“Horrible things have happened in my country for the last 15 years — massacres, children dying from starvation, the systematic rape of young girls and women, and so forth,” Washington said. “There’s been a culture of impunity where people’s rights are violated time and again. It’s a way of life that must have no place in the new Liberia. We now have a president who believes in human rights and the rule of law; therefore, the opportunity exists to change all of that and restore people’s dignity.”
Liberia is on the road to recovery, but day-to-day life remains perilous. It’s been without electricity since 1990. Some politicians remain loyal to or are paid off by Taylor and his apologists. After 14 years of ethnic fighting, old tensions simmer just under the surface.
Because of these threats, the TRC will go about its business under armed United Nations guard.
“There will be people who won’t like what we’ll be doing, so we’ll have security,” said Washington, who has already been to New York City for a briefing with the International Center for Transitional Justice, an agency that assists truth commissions worldwide. “But life itself is risky. What will be will be. I’m going in with a clear conscience to do right and remembering that there have been no winners in this war because even some alleged perpetrators were themselves victims. Hopefully I don’t step on any toes, but I ultimately want to see closure for all of Liberia.”
By the time war descended on her home city of Monrovia in 1990, Washington was a senior journalism major at the University of Liberia one course shy of her degree. She and her family separated, knowing that they’d be an easy target for rebel armies who would wrangle whole families into pickup trucks to later be slaughtered.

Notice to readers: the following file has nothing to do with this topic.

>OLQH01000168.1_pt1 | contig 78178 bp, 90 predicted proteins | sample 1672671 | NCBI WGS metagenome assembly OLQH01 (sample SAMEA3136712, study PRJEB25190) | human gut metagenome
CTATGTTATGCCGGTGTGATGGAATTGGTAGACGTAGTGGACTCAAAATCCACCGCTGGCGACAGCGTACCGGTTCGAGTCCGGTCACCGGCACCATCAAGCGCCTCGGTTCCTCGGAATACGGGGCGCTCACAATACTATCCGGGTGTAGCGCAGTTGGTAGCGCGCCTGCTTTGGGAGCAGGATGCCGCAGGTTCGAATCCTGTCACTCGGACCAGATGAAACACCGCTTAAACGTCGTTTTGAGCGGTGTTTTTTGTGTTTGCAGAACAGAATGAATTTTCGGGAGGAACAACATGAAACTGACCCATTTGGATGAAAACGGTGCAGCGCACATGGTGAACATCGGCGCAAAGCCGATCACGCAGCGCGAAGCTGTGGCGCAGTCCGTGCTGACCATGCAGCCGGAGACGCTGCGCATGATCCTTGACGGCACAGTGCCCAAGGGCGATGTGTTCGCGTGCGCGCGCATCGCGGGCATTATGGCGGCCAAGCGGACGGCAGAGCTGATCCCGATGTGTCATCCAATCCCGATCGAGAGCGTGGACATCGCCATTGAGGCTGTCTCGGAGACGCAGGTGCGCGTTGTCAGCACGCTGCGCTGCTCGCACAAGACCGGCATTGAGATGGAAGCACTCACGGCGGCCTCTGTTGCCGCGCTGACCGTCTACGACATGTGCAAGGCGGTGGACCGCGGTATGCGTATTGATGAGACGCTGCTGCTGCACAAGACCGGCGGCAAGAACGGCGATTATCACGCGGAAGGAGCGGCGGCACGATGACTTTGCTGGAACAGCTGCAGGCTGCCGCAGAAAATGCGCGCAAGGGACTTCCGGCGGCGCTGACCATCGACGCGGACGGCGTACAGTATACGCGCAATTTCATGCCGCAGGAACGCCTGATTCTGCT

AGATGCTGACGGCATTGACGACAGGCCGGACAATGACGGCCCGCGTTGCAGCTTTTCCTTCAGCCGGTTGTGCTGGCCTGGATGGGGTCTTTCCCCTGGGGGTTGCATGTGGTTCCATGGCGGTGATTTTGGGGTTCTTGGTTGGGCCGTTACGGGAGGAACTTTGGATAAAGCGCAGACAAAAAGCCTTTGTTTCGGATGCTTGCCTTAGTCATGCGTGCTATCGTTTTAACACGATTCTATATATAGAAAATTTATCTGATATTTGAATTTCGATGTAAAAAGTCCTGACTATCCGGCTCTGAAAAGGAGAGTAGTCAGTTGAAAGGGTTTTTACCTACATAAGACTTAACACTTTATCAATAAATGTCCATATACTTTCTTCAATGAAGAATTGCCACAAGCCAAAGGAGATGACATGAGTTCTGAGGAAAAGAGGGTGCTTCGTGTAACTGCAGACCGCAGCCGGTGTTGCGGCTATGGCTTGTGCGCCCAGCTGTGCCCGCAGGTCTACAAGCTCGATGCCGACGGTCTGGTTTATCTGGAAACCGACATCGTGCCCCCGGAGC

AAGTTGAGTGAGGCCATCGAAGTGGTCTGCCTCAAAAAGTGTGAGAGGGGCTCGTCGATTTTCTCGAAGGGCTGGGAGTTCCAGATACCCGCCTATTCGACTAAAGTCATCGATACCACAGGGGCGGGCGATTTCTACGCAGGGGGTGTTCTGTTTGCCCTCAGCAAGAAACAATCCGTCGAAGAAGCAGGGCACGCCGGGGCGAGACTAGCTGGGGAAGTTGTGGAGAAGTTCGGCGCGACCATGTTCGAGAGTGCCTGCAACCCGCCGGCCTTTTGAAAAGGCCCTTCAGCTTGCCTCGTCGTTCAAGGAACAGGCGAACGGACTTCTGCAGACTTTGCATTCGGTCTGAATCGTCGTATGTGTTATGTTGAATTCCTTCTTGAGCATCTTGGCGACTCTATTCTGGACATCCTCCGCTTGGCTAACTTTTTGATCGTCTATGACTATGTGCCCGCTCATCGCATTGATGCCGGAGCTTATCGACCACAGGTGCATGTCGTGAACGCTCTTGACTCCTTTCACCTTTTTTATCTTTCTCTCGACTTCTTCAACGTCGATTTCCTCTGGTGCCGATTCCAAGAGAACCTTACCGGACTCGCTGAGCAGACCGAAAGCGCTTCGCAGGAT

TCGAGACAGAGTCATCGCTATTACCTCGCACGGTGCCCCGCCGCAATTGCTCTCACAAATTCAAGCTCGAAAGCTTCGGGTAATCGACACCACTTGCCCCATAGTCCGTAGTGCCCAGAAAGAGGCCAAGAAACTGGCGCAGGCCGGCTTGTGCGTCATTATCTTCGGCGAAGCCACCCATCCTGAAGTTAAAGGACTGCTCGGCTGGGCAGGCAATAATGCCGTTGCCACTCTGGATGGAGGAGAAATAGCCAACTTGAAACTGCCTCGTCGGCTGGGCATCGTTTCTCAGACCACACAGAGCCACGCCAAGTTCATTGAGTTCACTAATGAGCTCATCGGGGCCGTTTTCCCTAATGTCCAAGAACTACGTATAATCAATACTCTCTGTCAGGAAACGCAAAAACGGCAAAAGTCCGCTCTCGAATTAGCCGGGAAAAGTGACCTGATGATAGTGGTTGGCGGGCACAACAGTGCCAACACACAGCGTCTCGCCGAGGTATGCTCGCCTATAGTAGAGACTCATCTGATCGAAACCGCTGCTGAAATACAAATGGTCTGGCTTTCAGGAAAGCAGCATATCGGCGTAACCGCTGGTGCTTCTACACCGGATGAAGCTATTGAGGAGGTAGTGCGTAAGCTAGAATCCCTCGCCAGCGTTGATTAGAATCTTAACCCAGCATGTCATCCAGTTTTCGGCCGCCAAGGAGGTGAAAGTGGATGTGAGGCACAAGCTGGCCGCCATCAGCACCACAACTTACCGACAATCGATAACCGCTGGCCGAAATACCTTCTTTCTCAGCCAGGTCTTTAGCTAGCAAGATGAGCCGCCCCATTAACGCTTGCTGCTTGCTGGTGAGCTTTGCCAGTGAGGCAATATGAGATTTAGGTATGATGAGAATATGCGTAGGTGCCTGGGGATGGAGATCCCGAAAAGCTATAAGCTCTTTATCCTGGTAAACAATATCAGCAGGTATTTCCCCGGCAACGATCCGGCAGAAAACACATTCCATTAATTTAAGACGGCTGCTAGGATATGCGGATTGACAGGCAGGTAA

“We went to bed one night and woke up to the sound of guns and our neighborhood in chaos — shooting, rockets being launched and homes on fire,” she said. “People were running everywhere, and the bodies of three of our neighbors lay in front of their homes. I didn’t know where all of my immediate family was then.”
For more than a decade, Liberians suffered through a steady stream of fighting interspersed with bouts of peace. There were a few tantalizing glimmers of hope, but mainly despair.
Washington tried three times to return and enroll in her final course, but each time renewed fighting shuttered the university and derailed her academic progress. Finally, in 1996, 10 years after she started college, Washington took her last journalism course.
Moses Sandy, a classmate of hers at the University of Liberia as well as at Temple, said Washington’s arduous path to her degree was an early sign of an inner resolve that will serve her well on the TRC.
“I am very proud of Massa,” he said. “As a single and struggling female student faced with various socioeconomic challenges in male-dominated Liberian society, she was resilient in seeking higher education. Despite the many odds, Massa proved to be an outstanding student.
Few people could put up such courage.”